The designs’ intentions — to scatter good wherever you go — tip a hat to the historic meetings that took place at Eleanor’s cottage where world leaders determined how to scatter good worldwide.

What we choose to wear each day is a declaration. What will your declaration be?

Find your voice in the new Ivey Abitz Look Book. Your declaration, in the form of bespoke garments, will be made just for you in New York and shipped in a few short weeks.


Eleanor Roosevelt’s Unity Quote

“If unity is important for a nation, we must realize that it cannot really exist unless we can bring about unity between the groups which make up that nation.” -Eleanor Roosevelt

the unity palette from Ivey Abitz
The unity palette from Ivey Abitz.

Here at Ivey Abitz, we look to our better angels for inspiration and guidance.

Our Unity palette and new collection featuring our new Vanetten designs represent Eleanor’s wisdom and declaration for us. What we choose to wear each day is a declaration. What will your declaration be? Find your sartorial voice at

Photographed with permission in the walled garden at the Eleanor Roosevelt National Historic Site. Photograph in the quote courtesy FDR Library.


Eleanor’s Litmus Test

Eleanor's Litmus Test - a quote from Eleanor Roosevelt about dogs and human relationships.
Eleanor’s Litmus Test

Eleanor Roosevelt knew a thing or two about relationships.

Designer Notes

VOTE 2020


Eleanor votes in one of the first elections in which women had the right to vote. New York, November 3, 1936. Photograph courtesy FDR Library.
Eleanor Roosevelt votes in one of the first elections in which women had the right to vote. New York, November 3, 1936. Photograph courtesy FDR Library.

A Personal Note from Cynthia

This is a reminder to all of our clients in the United States: if you haven’t done so already in early voting, remember to vote on November 3rd.

Eleanor Roosevelt, along with her friends, worked very hard a hundred years ago so that women could have the vote in the United States. They have passed the torch on to us to make certain EVERYONE is treated with respect and equality.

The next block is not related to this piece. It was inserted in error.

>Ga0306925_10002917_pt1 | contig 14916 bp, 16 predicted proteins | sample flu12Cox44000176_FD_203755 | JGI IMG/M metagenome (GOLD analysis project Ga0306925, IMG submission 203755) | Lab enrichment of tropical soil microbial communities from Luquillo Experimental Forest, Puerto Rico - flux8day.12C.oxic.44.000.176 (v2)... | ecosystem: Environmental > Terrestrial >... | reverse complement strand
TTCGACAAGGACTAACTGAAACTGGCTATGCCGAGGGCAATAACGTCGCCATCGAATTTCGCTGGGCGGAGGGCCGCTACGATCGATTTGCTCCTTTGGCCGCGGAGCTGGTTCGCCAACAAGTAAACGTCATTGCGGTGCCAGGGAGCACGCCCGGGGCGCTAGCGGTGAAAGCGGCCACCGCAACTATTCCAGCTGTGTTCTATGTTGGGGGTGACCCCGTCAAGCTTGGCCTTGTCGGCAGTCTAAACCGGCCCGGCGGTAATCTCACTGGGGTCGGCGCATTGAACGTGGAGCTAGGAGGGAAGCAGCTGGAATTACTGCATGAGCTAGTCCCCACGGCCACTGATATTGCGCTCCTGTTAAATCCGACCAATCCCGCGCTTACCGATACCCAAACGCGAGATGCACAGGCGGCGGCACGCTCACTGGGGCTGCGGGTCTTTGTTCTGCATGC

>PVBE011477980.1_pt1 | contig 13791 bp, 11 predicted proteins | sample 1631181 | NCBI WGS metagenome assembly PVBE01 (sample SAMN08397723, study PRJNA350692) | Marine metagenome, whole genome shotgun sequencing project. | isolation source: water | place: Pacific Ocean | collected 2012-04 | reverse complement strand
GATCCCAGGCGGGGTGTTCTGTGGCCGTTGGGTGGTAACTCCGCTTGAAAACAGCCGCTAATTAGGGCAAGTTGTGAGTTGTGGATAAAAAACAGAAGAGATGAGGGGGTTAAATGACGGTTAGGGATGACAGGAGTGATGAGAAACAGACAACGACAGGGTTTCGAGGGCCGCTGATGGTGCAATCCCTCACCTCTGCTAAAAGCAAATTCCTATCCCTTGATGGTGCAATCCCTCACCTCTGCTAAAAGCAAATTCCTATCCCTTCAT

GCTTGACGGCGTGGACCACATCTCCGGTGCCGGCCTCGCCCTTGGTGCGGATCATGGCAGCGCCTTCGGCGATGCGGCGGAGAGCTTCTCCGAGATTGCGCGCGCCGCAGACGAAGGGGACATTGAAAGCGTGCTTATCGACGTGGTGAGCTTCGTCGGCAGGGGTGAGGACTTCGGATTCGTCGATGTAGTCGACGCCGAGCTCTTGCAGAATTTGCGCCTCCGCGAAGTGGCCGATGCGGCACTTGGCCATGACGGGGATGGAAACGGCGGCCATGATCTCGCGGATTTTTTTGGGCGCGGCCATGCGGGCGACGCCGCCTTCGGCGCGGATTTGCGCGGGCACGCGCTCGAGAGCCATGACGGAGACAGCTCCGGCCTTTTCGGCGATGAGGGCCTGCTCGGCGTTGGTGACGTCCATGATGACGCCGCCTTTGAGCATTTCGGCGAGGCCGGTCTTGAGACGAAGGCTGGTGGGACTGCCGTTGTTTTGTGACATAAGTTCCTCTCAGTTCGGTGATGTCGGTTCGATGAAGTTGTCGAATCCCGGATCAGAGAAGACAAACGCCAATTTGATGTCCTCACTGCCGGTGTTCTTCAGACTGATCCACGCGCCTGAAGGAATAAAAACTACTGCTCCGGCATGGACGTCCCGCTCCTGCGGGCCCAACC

Cynthia Ivey Abitz stands in line to vote in 2020.
Cynthia stands in line to vote during the pandemic, 100 years after the 19th amendment gave women the right to vote in the United States. New York, October 30, 2020. Photograph courtesy Josh Ivey Abitz.

I thought about Eleanor a lot as Josh and I stood in line together, waiting to vote in the rain and unusual autumn snow squalls yesterday here in New York. For the hour and forty minutes we were in line, there was a sense of reverence from the people waiting. Everyone was masked for the pandemic, respectful and kind while exercising their civic duty. It made me hopeful that a world can continue that honours civility and kindness—one that Eleanor reminds us will only happen if we make it so.

She once wrote, “It isn’t enough to talk about peace. One must believe in it. And it isn’t enough to believe in it. One must work at it.”

An important part of the work is voting, so please remember to vote.

If you plan to wear your Ivey Abitz garments when you vote, please send us photographs of you in action. We’d love to see images of solidarity and hope as we exercise our right to vote.

— Cynthia Ivey Abitz